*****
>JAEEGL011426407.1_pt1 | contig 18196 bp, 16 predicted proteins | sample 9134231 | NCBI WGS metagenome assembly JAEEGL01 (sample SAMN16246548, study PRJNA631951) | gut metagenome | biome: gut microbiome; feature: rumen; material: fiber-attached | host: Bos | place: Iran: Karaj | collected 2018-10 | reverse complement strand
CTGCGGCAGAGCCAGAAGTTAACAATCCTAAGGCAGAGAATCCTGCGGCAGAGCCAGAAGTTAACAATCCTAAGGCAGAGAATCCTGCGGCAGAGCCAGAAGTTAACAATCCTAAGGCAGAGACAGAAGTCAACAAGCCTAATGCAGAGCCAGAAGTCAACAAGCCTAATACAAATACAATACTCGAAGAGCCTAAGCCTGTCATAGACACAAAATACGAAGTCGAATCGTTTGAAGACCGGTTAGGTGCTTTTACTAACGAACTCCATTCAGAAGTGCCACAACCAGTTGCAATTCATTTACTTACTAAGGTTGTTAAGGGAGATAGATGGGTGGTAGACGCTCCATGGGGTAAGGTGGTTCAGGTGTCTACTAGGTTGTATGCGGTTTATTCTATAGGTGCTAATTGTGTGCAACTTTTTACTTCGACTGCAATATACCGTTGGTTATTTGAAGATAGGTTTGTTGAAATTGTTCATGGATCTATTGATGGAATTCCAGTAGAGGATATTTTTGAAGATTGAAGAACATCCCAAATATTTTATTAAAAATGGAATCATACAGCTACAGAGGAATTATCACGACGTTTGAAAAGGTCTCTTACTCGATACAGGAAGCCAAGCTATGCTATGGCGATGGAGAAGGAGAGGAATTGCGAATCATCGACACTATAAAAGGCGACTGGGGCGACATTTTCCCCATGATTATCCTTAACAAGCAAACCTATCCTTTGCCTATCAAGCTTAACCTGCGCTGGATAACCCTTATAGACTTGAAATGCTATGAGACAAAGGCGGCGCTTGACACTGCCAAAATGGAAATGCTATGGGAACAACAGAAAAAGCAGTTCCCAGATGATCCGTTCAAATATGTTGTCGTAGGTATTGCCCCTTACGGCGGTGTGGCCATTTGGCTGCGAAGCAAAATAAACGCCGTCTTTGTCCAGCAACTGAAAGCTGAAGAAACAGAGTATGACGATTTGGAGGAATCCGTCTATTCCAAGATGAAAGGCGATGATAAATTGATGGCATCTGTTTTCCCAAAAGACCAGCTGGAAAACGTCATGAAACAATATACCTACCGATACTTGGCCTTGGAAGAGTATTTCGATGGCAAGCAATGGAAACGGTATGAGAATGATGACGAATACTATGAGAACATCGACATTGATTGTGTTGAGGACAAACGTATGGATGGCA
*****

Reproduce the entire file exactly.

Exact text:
>JAEEGL011426407.1_pt1 | contig 18196 bp, 16 predicted proteins | sample 9134231 | NCBI WGS metagenome assembly JAEEGL01 (sample SAMN16246548, study PRJNA631951) | gut metagenome | biome: gut microbiome; feature: rumen; material: fiber-attached | host: Bos | place: Iran: Karaj | collected 2018-10 | reverse complement strand
CTGCGGCAGAGCCAGAAGTTAACAATCCTAAGGCAGAGAATCCTGCGGCAGAGCCAGAAGTTAACAATCCTAAGGCAGAGAATCCTGCGGCAGAGCCAGAAGTTAACAATCCTAAGGCAGAGACAGAAGTCAACAAGCCTAATGCAGAGCCAGAAGTCAACAAGCCTAATACAAATACAATACTCGAAGAGCCTAAGCCTGTCATAGACACAAAATACGAAGTCGAATCGTTTGAAGACCGGTTAGGTGCTTTTACTAACGAACTCCATTCAGAAGTGCCACAACCAGTTGCAATTCATTTACTTACTAAGGTTGTTAAGGGAGATAGATGGGTGGTAGACGCTCCATGGGGTAAGGTGGTTCAGGTGTCTACTAGGTTGTATGCGGTTTATTCTATAGGTGCTAATTGTGTGCAACTTTTTACTTCGACTGCAATATACCGTTGGTTATTTGAAGATAGGTTTGTTGAAATTGTTCATGGATCTATTGATGGAATTCCAGTAGAGGATATTTTTGAAGATTGAAGAACATCCCAAATATTTTATTAAAAATGGAATCATACAGCTACAGAGGAATTATCACGACGTTTGAAAAGGTCTCTTACTCGATACAGGAAGCCAAGCTATGCTATGGCGATGGAGAAGGAGAGGAATTGCGAATCATCGACACTATAAAAGGCGACTGGGGCGACATTTTCCCCATGATTATCCTTAACAAGCAAACCTATCCTTTGCCTATCAAGCTTAACCTGCGCTGGATAACCCTTATAGACTTGAAATGCTATGAGACAAAGGCGGCGCTTGACACTGCCAAAATGGAAATGCTATGGGAACAACAGAAAAAGCAGTTCCCAGATGATCCGTTCAAATATGTTGTCGTAGGTATTGCCCCTTACGGCGGTGTGGCCATTTGGCTGCGAAGCAAAATAAACGCCGTCTTTGTCCAGCAACTGAAAGCTGAAGAAACAGAGTATGACGATTTGGAGGAATCCGTCTATTCCAAGATGAAAGGCGATGATAAATTGATGGCATCTGTTTTCCCAAAAGACCAGCTGGAAAACGTCATGAAACAATATACCTACCGATACTTGGCCTTGGAAGAGTATTTCGATGGCAAGCAATGGAAACGGTATGAGAATGATGACGAATACTATGAGAACATCGACATTGATTGTGTTGAGGACAAACGTATGGATGGCA